Excess of liquidity threatens to speed up inflation in Venezuela

The supply of foreign currency by alternative means dropped 78%

Monetary liquidity stands at VEB 96.8 billion (USD 11.4 billion) (File photo)
Saturday November 23, 2013  12:00 AM
In an attempt at arresting the rising amount of local currency in the Venezuelan economy, triggering demand and pushing prices up, the Central Bank of Venezuela (BCV) enlarged from 17% to 19% the portion of deposits that financial entities may not lend. Nevertheless, the government injection of banknotes is so huge that the move has rendered ineffective.

Financial institutions are evidence of mushrooming bolivars. Last October, banks recorded VEB 74.5 billion (USD 8.7 billion) in the aggregate, on the amount that must be deposited as legal reserve in the BCV. At November 20, the idle cash that has not been lent or placed in bonds jumped by 30% to USD 96.8 billion (USD 11.4 billion).

Excess of bolivars in banks shows the increasing liquidity shooting prices due to a larger amount of cash for the same amount of products, thus resulting in higher inflation rates.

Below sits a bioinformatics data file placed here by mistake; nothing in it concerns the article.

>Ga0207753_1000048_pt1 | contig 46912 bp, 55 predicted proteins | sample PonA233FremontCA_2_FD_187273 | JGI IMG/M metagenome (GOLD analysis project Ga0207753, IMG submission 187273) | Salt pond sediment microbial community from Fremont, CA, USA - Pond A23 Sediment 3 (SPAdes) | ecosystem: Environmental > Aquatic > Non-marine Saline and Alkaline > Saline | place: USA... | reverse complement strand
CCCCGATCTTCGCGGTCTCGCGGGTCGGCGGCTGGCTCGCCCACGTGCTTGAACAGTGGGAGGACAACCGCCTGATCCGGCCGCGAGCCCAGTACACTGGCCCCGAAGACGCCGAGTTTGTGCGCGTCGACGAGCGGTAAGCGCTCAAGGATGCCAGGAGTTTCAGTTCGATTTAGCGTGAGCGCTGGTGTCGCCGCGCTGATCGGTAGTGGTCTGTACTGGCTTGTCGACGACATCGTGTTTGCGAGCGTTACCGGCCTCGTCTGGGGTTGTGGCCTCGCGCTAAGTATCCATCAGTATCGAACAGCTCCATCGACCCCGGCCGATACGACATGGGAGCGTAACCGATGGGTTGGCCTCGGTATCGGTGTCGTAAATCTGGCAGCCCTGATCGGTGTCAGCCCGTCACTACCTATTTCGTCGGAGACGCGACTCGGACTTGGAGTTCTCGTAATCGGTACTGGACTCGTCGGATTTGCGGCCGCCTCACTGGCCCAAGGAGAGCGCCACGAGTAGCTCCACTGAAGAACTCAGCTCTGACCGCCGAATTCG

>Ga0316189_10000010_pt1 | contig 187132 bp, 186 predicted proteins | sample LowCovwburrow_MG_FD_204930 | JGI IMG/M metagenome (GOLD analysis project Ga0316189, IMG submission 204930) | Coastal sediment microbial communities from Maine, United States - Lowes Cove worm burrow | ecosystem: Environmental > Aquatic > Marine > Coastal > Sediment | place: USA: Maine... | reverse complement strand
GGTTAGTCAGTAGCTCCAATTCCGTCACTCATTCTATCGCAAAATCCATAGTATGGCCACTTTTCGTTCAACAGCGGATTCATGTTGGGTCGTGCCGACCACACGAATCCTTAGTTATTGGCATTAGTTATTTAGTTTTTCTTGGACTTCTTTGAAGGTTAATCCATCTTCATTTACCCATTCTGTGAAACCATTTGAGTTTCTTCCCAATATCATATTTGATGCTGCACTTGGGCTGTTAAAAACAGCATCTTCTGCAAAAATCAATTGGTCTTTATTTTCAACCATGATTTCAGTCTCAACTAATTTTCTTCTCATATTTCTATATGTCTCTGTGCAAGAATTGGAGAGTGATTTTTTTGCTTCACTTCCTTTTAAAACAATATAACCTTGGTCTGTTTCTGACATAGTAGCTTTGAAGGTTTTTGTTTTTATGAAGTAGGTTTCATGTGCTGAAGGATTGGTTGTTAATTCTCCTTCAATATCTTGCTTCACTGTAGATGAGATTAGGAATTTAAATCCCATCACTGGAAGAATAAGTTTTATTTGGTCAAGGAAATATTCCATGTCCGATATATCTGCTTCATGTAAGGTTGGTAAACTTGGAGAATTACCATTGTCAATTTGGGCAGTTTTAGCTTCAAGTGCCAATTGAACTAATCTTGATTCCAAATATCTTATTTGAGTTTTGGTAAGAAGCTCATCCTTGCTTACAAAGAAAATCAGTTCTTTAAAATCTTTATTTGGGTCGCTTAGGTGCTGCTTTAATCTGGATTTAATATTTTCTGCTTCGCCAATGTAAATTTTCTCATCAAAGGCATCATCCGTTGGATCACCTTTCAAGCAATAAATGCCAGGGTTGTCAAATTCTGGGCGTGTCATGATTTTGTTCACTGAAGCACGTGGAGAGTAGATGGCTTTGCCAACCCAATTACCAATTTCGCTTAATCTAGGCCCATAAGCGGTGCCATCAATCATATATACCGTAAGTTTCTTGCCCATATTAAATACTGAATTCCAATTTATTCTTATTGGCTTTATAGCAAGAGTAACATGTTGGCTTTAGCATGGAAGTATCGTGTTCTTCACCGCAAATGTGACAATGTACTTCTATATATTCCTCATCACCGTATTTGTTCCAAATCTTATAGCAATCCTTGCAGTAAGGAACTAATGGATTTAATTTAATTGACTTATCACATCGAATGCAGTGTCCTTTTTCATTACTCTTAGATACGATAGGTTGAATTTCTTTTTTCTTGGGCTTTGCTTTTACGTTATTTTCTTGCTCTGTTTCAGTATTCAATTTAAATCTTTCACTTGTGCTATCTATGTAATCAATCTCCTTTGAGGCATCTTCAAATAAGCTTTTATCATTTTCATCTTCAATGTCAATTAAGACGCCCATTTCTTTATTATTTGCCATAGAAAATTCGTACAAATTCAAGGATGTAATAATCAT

It is worth noting that the government ordered to cut prices in several sectors of the economy, including household appliances, electronics, apparel and footwear. Therefore, demand will be higher than expected with looming shortage in some areas that had not suffered from scarcity to date.

The private sector experiences a significant cut in the supply of foreign currency. This will make an effect on replacement of commodities. This is the case after the government declared a war against importers who buy US dollars in the black market so as to procure their merchandise.

Data supplied by think tank Síntesis Financiera show that last year, Sitme, a mechanism which used to supplement the Foreign Exchange Administration Board (Cadivi), tendered USD 7.9 billion to the private sector. Considering the amount disbursed by Sicad (a total of USD 1.3 billion), the replacing mechanism, at November 18, the supply of foreign currency has plummeted 78%.

Translated by Conchita Delgado